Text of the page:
Part of me wonders if that’s sort of the point Ayer is trying to make.  Maybe that we care when certain characters die is a good thing because either he’s done his job or the actor has done their job…or both.  If you felt nothing toward the person and their part of the story, you would have little reaction to their fateful demise and while that may be letting Ayer’s bloodlust off with a slight tap on the wrist it’s an angle to at least be examined.  On the other hand, a movie that spirals into something as troubling as this does begins to work against itself by alienating its audience away, possibly inspiring them to stop watching all together.  No bones about it, this is a hard one to get through and you’ll have to gird your loins to maneuver through Ayer’s hellish final reel that pulls all the disgusting stops out and takes no prisoners.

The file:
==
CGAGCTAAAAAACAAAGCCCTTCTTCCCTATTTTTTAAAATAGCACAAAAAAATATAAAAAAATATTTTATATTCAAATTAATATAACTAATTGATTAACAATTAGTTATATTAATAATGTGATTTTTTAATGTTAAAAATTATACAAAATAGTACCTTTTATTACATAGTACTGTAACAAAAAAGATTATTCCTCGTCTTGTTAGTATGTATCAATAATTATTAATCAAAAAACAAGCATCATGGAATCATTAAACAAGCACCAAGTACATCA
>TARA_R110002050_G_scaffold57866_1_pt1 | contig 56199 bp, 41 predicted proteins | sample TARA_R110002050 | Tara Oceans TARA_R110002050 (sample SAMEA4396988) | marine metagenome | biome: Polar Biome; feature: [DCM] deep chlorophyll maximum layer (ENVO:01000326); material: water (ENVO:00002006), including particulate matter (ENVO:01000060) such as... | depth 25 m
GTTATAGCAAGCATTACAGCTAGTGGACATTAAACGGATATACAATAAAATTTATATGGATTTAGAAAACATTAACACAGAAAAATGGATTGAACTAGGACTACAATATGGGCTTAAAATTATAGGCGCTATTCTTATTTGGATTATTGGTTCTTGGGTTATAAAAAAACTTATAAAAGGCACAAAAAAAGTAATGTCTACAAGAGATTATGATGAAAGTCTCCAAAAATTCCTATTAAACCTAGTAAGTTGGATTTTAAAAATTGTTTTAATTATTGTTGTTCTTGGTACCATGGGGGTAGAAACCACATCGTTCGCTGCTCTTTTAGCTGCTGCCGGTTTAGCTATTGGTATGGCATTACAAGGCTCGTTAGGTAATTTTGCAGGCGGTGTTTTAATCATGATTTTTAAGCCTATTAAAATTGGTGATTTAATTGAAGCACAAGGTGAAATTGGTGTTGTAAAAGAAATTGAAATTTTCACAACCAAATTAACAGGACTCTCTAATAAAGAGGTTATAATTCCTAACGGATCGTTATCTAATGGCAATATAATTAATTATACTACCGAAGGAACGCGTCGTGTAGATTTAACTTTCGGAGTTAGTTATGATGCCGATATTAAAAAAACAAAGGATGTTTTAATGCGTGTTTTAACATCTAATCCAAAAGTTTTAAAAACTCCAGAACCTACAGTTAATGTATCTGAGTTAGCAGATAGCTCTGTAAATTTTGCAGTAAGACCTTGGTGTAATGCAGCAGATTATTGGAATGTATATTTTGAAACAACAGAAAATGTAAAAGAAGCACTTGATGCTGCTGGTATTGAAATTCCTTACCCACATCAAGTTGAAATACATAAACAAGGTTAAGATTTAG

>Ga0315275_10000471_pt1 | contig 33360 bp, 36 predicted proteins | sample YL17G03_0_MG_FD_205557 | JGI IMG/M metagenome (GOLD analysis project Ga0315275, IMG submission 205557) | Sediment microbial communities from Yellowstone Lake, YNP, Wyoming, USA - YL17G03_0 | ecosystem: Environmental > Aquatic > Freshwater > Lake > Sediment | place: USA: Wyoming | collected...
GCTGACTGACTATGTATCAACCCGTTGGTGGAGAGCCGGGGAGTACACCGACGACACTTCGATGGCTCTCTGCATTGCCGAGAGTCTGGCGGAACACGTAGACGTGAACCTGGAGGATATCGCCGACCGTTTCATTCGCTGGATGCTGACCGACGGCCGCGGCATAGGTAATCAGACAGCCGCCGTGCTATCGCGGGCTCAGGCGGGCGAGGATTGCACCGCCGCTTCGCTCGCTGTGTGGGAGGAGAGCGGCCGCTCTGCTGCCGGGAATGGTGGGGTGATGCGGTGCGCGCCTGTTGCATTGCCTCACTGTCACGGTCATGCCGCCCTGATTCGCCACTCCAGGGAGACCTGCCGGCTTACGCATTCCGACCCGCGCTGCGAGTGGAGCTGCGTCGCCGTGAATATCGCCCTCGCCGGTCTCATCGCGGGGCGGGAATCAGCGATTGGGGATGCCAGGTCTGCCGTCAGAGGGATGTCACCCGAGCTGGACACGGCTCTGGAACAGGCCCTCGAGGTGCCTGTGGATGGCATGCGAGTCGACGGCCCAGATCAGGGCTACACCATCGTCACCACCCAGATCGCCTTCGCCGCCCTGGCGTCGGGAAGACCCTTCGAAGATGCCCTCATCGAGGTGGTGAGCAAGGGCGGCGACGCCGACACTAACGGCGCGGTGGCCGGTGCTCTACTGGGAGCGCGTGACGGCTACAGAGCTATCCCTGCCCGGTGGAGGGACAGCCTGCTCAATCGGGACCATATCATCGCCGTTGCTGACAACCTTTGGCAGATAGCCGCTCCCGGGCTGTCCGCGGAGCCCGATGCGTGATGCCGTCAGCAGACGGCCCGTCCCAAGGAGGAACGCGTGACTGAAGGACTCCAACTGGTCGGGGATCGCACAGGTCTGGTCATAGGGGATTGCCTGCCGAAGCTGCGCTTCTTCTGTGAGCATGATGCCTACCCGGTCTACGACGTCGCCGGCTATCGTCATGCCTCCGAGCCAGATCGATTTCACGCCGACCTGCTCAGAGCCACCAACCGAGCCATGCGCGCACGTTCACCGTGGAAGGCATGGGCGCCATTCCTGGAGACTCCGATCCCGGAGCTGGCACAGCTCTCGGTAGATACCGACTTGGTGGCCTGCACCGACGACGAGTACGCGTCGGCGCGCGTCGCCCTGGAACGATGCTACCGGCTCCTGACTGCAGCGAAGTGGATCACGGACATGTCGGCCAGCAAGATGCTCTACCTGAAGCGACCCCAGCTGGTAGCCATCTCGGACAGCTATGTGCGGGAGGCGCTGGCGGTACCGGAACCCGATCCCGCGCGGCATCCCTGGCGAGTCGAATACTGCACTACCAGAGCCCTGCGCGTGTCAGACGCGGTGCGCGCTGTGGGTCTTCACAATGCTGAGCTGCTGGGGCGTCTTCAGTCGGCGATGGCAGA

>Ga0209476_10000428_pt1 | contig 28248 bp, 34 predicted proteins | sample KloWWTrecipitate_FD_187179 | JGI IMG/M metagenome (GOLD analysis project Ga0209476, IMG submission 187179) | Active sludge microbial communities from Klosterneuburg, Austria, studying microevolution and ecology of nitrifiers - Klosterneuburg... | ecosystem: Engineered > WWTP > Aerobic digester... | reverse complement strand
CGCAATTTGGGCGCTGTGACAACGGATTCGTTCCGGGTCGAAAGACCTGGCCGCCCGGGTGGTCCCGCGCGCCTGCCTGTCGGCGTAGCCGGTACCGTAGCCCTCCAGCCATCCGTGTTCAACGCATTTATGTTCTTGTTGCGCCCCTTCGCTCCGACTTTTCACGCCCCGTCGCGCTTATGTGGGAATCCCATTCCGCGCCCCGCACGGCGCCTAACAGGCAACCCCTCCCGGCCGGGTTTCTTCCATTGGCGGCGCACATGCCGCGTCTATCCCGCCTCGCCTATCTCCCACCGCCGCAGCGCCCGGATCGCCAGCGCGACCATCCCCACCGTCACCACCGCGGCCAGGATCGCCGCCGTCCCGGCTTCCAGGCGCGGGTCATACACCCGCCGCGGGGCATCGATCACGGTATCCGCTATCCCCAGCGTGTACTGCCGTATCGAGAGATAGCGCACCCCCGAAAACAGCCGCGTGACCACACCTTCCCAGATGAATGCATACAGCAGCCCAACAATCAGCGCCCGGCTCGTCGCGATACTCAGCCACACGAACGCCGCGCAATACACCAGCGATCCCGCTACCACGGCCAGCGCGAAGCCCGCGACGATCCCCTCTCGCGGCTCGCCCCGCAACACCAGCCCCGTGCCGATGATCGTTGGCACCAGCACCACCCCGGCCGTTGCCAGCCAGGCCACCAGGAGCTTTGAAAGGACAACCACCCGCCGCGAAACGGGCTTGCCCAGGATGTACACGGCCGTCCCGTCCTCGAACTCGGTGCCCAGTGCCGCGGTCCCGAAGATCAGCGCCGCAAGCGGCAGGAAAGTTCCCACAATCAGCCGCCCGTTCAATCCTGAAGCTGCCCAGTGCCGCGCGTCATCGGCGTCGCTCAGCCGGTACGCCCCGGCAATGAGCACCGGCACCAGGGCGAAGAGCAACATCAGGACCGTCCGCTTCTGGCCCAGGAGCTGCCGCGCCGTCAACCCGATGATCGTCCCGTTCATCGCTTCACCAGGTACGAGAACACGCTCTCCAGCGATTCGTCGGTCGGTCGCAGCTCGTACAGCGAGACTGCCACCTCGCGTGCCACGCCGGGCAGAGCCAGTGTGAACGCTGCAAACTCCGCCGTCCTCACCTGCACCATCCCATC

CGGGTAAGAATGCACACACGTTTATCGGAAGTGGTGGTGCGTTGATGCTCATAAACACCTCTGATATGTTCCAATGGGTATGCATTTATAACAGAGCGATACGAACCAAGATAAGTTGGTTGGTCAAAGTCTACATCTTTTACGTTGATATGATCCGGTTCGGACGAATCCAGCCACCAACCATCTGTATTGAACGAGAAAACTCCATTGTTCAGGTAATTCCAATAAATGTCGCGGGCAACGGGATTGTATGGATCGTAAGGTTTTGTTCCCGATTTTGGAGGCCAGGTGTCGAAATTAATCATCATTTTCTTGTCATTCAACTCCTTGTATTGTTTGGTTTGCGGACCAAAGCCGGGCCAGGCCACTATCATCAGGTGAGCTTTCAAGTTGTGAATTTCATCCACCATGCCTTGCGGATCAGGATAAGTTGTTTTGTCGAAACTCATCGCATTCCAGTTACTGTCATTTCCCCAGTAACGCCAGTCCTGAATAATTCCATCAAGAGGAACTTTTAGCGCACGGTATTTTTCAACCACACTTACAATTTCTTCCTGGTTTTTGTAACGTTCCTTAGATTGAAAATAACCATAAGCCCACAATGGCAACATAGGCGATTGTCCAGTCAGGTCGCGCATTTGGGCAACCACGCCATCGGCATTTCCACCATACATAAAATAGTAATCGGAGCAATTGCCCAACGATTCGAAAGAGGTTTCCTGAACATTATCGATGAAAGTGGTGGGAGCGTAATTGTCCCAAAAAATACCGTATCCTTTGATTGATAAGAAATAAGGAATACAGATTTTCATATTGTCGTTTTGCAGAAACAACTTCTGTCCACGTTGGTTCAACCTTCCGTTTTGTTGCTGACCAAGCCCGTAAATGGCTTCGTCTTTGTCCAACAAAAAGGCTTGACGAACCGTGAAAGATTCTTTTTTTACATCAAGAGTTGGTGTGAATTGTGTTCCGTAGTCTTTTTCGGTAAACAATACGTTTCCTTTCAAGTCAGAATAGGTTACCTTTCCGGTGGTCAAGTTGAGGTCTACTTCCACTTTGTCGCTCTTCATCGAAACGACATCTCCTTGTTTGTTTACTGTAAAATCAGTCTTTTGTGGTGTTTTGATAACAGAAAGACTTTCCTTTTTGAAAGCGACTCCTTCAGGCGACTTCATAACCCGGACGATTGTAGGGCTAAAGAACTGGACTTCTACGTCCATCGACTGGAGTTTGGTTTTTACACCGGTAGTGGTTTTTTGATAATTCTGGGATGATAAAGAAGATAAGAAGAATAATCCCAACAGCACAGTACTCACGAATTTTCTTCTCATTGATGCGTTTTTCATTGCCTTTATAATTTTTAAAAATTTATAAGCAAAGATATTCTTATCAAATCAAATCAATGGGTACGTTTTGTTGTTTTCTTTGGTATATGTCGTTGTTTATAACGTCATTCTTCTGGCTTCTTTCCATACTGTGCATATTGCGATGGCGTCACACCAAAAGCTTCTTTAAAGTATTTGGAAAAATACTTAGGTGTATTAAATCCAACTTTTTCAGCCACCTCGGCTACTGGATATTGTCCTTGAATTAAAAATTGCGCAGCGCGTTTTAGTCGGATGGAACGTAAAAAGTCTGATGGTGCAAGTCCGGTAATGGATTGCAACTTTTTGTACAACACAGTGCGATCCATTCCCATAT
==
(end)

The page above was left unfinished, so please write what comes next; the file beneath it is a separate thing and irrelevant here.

Though LeBeouf is featured heavily in the trailer and marketing materials, he’s predominately a supporting character with the lead role tipping in favor of Soto.  Soto is cast well and while it takes him a bit to get going (same goes for the movie) by the time he’s educating a new gang leader on the procedure of what he does and what his expectations are, you’re bound to be paying attention.  His descent from provider/family man to man on a hell-bent mission is a believable journey and he draws energy from LeBeouf who also is largely on target as a right-hand man that’s OK with getting his hands dirty.  Though the role could be seen as problematic as the only white person in a cast of Latino/Latinx actors, he hasn’t been cast against race so that issue is moot.  (It should be noted that the infamous tattoo is seen for a split second…was it really worth it, Shia?) Newcomer Conejo Martin is totally terrifying as the demonic psychopath after David and his organization, as is Cheyenne Rae Hernandez as a female version of LeBeaouf’s character that works for the enemy.  The only actor that struggles to convince is Cinthya Carmona as David’s wife which is too bad because she’s such a pivotal role as the movie progresses.